Lower plate 3 is preferably formed of plastic material, such as polyvinyl fluoride, polyethylene, polycarbonate, and KELVAR*, being relatively thin and flexible, permitting ease of workability, but possessing the requisite properties for resisting destruction through high temperatures as in the order of 300° F. or exceedingly low temperatures, such as freezing, whereby said lower plate 3 is substantially proof against the usual range of weather conditions encountered over extended periods of time. Said lower plate 3 is inert to mildew and similar fungus-like growths so as to be of enhanced durability. Lower plate 3 may also be constructed of a material that is etched, embossed or otherwise roughened to provide a raised portion in such a way as to present greater surface area and to impede the flow thereover, thus enhancing the transfer of heat from said lower plate 3 to the liquid flowing over it, all as will be more fully discussed hereinbelow.
Spacedly above, aligned with, and in opposed relationship to, lower plate 3 is a top plate 5 which in addition to being transmissible so as to allow solar radiation to pass therethrough to the interior of collector body b, also serves as a protector for collector A to shield same against disruptive atmospheric conditions as developed through high winds, storms, etc., as well as having the capability of withstanding damage through high temperatures as within the order of 300° F. as well as low temperatures so that brittleness, aging, cracking and the like is obviated. Top plate 5, further has the characteristic that, while transmitting solar radiation in the inward direction, it tends to block the radiation of the longer heat waves generated by lower, absorbing, plate 3. Top plate 5 which is thus transparent and basically non-heat absorptive, is also desirably of flexible sheet character being relatively thin for maximum heat transmissivity, as of infrared radiation, yet of sufficient strength to avoid rupture through subjection to hail and like missiles, whether naturally inspired or otherwise. It has been found that material suitable for top plate 5 may be from the class consisting of polyvinyl fluoride, polyethylene polyester, fiberglas, reinforced plastics, teflon, and fluorinated ethylene propylene. Top plate 5 in addition to being highly durable and tough also is substantially impervious to ultra violet light.
Upper and lower plate 5,3, respectively, are suitably connected along their marginal portions with their main or central portions being in vertically spaced-apart, substantially planar parallel relationship, to complete the basic formation of collector body b with the definition of an intervening coextensive chamber c therebetween.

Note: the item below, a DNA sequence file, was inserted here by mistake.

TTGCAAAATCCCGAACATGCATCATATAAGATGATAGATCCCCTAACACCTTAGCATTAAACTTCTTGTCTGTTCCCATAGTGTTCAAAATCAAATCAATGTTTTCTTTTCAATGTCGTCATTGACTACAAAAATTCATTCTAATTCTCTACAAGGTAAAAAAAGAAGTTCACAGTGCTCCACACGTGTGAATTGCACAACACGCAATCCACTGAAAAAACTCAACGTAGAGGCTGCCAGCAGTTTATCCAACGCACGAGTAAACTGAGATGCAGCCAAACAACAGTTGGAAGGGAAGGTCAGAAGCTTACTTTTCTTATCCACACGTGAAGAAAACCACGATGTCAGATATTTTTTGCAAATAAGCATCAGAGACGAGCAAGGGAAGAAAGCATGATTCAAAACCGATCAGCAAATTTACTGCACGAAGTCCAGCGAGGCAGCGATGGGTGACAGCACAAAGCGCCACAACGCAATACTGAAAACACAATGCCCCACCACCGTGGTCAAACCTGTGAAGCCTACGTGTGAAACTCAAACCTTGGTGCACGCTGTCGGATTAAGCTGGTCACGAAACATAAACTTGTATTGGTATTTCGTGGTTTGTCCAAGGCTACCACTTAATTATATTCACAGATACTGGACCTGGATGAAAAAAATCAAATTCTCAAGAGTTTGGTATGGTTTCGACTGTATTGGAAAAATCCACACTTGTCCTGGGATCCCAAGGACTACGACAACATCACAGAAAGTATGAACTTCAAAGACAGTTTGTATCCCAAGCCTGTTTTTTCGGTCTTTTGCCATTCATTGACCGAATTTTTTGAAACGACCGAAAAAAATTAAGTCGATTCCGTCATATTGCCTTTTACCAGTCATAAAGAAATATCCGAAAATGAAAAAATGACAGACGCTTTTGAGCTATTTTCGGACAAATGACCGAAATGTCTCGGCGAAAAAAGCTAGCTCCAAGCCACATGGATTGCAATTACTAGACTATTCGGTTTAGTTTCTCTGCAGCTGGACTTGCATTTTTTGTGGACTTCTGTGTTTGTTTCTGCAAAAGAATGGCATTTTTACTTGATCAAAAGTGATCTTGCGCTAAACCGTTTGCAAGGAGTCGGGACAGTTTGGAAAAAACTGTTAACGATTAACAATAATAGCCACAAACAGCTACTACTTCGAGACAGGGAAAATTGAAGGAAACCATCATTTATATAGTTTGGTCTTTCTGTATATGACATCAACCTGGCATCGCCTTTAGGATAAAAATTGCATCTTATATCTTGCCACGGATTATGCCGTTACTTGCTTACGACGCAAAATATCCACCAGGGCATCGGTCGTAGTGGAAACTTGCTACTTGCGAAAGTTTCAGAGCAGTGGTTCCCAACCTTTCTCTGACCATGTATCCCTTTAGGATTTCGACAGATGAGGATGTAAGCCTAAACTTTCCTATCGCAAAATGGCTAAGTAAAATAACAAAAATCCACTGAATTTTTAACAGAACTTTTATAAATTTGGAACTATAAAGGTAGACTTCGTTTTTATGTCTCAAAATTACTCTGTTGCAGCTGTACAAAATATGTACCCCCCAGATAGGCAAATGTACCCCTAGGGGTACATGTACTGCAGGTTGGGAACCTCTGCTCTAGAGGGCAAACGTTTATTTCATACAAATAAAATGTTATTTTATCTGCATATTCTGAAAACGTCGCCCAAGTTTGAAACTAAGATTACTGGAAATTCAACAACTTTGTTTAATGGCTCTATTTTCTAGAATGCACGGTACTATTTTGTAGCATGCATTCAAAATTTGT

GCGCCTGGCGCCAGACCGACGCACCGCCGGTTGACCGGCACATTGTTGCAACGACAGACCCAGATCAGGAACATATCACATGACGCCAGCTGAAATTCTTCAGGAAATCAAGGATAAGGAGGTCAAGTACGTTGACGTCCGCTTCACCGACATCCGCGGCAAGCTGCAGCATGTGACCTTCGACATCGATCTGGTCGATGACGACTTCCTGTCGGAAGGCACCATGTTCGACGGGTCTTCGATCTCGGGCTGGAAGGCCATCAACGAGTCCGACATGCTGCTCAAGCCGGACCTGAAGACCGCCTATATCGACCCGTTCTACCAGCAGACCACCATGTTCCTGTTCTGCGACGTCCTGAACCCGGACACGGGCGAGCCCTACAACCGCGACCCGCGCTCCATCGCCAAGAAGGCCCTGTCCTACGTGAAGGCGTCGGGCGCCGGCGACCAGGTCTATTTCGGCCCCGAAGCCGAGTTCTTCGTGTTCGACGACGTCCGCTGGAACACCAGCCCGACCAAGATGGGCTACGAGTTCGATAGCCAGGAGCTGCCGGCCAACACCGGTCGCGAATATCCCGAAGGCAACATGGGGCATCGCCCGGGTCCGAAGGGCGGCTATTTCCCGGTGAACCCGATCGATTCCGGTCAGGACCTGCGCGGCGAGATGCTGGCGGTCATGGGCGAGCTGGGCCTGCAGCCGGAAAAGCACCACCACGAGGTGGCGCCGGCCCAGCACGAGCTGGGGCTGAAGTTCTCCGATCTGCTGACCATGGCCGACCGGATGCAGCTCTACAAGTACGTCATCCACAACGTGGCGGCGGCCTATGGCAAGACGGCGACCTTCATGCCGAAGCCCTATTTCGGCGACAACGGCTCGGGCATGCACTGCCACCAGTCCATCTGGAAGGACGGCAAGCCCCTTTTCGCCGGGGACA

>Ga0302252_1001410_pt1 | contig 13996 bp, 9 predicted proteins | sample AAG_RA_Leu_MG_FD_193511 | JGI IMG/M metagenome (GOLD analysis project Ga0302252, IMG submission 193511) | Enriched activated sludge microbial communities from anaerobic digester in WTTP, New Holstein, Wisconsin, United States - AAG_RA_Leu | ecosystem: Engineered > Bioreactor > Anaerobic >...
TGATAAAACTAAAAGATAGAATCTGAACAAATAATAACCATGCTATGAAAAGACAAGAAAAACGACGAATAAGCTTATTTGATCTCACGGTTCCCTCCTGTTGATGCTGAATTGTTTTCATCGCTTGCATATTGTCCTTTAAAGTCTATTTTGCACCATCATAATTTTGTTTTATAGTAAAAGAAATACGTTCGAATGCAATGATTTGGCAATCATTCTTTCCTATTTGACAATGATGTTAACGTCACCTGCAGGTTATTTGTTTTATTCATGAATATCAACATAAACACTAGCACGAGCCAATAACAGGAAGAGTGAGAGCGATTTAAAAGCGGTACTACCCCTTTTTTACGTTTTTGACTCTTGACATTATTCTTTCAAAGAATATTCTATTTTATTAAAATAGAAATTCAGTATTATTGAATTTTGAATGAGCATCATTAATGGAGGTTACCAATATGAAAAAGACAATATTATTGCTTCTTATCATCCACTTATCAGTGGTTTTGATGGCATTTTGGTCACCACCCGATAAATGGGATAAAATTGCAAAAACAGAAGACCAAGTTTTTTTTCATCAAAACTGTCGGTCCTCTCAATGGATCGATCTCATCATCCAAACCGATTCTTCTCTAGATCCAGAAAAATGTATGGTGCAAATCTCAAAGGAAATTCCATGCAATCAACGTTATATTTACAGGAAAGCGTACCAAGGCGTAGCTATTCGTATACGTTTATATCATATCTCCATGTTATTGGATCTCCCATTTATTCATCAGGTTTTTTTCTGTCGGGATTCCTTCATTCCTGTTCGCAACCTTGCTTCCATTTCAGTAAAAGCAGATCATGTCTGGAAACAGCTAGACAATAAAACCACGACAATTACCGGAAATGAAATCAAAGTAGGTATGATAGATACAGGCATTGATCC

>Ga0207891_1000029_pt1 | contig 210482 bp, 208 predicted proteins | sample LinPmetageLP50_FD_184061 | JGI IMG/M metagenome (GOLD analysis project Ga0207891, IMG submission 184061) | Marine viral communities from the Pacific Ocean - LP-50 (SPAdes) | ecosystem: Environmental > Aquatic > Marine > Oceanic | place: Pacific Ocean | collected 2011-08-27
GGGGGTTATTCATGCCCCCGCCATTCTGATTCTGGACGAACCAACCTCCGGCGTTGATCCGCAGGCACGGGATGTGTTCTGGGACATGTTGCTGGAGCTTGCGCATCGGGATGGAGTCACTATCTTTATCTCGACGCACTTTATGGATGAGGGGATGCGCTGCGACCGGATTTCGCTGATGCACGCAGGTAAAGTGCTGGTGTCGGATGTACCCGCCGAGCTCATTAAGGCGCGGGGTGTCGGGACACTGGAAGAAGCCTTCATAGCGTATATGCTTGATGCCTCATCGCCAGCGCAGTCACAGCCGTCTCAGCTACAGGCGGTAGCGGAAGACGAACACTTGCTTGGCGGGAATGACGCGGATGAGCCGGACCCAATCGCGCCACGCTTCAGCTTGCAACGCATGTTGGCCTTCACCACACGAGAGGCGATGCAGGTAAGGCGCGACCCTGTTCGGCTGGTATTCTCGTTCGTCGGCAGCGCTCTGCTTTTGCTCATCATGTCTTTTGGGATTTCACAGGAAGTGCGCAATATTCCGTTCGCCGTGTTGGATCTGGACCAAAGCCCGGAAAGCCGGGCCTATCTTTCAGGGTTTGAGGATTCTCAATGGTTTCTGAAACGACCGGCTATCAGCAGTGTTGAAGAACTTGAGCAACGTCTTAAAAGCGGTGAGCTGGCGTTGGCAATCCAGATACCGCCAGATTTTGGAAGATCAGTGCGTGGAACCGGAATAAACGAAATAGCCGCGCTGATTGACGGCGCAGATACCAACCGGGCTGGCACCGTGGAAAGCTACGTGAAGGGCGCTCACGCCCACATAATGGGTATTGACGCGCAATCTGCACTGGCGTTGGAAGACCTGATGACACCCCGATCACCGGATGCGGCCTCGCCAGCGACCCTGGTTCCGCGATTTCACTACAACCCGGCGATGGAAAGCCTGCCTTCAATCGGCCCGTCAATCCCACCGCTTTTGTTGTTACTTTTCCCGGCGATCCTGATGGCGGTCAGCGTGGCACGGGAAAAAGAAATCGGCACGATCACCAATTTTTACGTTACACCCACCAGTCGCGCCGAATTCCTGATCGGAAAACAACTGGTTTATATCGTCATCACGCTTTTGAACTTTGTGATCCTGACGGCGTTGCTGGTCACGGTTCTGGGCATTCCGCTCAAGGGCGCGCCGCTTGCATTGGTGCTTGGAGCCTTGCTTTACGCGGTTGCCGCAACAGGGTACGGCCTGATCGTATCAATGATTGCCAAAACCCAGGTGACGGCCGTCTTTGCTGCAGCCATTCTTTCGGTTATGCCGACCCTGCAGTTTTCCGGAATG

Admittedly there are numerous expedients whereby upper and lower plates 5,3 may be integrated or united to provide a leak proof integrity at all zones of jointure, whether seams, overlaps, or the like. For purposes of example only, lower plate 3 is shown in the drawings as having upwardly and inwardly turned lateral portions, as at 6, overlapping the underlying portion of the marginal zone of top plate 5, as at 7 (see FIG. 3) and being mutually affixed, as by adhesives, chemicals or the like. It is, of course, evident that any other type of suitable means may be used for effecting the desired mutual securement of upper and lower plates 5,3, as for example, heat welding, chemicals, solvents, tapes, etc., whereby upper and lower plates 5,3 are integrated for developing liquid proof chamber c. It is manifest that the maximum area of upper plate 5 will be unrestricted by optimum exposure to the sun's heat.
Provided within chamber c is a multitude of insulators 8 which are of the bubble or pocket type, being popularly referred to as a bubble pack, and may have a generally hemispherical configuration, being formed for integration on the undersurface of top plate 5 with the normally open upper ends thereof directed against the undersurface of top plate 5 to develop closed pockets. Such insulators 8, being preferably of like size, are customarily vacuum-formed by well known techniques and extend between upper and lower plates 5,3 with the bottom portions thereof being secured, as by an adhesive, to the confronting upper surface of plate 3, as at 9, thereby conducing to integration of collector body b. The lower point of contact should encompass a reasonably small area, so that liquid flow will have the greatest possible area of surface to flow over, from which to absorb heat. Insulators 8 are dimensioned in conformity with the dimensions of the particular collector A, as if such insulators 8 are of a relatively excessive size, as related to the collector, the same will cause the creation of convection currents developing undesired heat transfer; while on the other hand, if such insulators 8 are of too limited volume, the same are insufficient for insulation purposes. The determination of the size of insulators 8 is well within the capacity of one having normal skill in the art; a range of 3/8 inch to 1/2 inch diameter has been found to be suitable. As will be seen in the drawings and more particularly FIG. 2, insulators 8 are arranged in a generally staggered or altenating pattern wherein discrete but tortuous channels, as indicated generally at 10 by arrows, are formed so that water flowing from the upper end of collector A to the lower end will be caused to flow around the insulators 8 and thus necessarily follow a path of a twisting nature which will have the recognized purpose of generally lengthening the time of flow of liquid from the upper end to the lower end of collector body b so as to accord a relatively enhanced period for heat absorption and completely wetting the heat absorbing surface.